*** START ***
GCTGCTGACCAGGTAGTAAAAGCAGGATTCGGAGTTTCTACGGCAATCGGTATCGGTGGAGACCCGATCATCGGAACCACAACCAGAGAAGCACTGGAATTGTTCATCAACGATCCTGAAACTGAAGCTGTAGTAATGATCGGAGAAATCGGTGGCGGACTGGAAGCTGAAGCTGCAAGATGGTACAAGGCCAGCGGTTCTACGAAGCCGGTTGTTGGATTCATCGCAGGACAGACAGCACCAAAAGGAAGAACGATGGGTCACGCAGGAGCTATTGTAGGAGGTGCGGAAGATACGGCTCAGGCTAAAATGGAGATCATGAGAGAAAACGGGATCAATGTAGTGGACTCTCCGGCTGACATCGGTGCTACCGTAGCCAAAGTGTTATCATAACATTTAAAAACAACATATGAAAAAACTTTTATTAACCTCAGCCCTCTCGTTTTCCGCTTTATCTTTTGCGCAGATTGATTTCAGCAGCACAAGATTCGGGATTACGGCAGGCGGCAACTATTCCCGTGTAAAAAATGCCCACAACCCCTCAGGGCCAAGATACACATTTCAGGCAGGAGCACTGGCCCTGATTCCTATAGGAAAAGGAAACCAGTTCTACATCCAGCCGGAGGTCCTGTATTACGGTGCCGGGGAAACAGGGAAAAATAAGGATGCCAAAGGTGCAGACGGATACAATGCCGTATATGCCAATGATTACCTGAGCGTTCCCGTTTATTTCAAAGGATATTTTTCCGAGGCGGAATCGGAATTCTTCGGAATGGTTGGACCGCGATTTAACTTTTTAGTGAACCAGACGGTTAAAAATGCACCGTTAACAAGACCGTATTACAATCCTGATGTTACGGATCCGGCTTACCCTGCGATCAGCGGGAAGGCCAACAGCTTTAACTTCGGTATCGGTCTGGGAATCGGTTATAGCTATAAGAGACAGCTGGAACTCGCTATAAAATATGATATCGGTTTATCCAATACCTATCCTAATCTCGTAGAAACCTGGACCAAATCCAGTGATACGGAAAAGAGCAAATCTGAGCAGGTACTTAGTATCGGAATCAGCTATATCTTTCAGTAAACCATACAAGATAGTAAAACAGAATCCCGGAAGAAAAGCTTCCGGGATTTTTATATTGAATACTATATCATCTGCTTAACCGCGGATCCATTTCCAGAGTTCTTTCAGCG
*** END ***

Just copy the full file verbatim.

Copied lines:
GCTGCTGACCAGGTAGTAAAAGCAGGATTCGGAGTTTCTACGGCAATCGGTATCGGTGGAGACCCGATCATCGGAACCACAACCAGAGAAGCACTGGAATTGTTCATCAACGATCCTGAAACTGAAGCTGTAGTAATGATCGGAGAAATCGGTGGCGGACTGGAAGCTGAAGCTGCAAGATGGTACAAGGCCAGCGGTTCTACGAAGCCGGTTGTTGGATTCATCGCAGGACAGACAGCACCAAAAGGAAGAACGATGGGTCACGCAGGAGCTATTGTAGGAGGTGCGGAAGATACGGCTCAGGCTAAAATGGAGATCATGAGAGAAAACGGGATCAATGTAGTGGACTCTCCGGCTGACATCGGTGCTACCGTAGCCAAAGTGTTATCATAACATTTAAAAACAACATATGAAAAAACTTTTATTAACCTCAGCCCTCTCGTTTTCCGCTTTATCTTTTGCGCAGATTGATTTCAGCAGCACAAGATTCGGGATTACGGCAGGCGGCAACTATTCCCGTGTAAAAAATGCCCACAACCCCTCAGGGCCAAGATACACATTTCAGGCAGGAGCACTGGCCCTGATTCCTATAGGAAAAGGAAACCAGTTCTACATCCAGCCGGAGGTCCTGTATTACGGTGCCGGGGAAACAGGGAAAAATAAGGATGCCAAAGGTGCAGACGGATACAATGCCGTATATGCCAATGATTACCTGAGCGTTCCCGTTTATTTCAAAGGATATTTTTCCGAGGCGGAATCGGAATTCTTCGGAATGGTTGGACCGCGATTTAACTTTTTAGTGAACCAGACGGTTAAAAATGCACCGTTAACAAGACCGTATTACAATCCTGATGTTACGGATCCGGCTTACCCTGCGATCAGCGGGAAGGCCAACAGCTTTAACTTCGGTATCGGTCTGGGAATCGGTTATAGCTATAAGAGACAGCTGGAACTCGCTATAAAATATGATATCGGTTTATCCAATACCTATCCTAATCTCGTAGAAACCTGGACCAAATCCAGTGATACGGAAAAGAGCAAATCTGAGCAGGTACTTAGTATCGGAATCAGCTATATCTTTCAGTAAACCATACAAGATAGTAAAACAGAATCCCGGAAGAAAAGCTTCCGGGATTTTTATATTGAATACTATATCATCTGCTTAACCGCGGATCCATTTCCAGAGTTCTTTCAGCG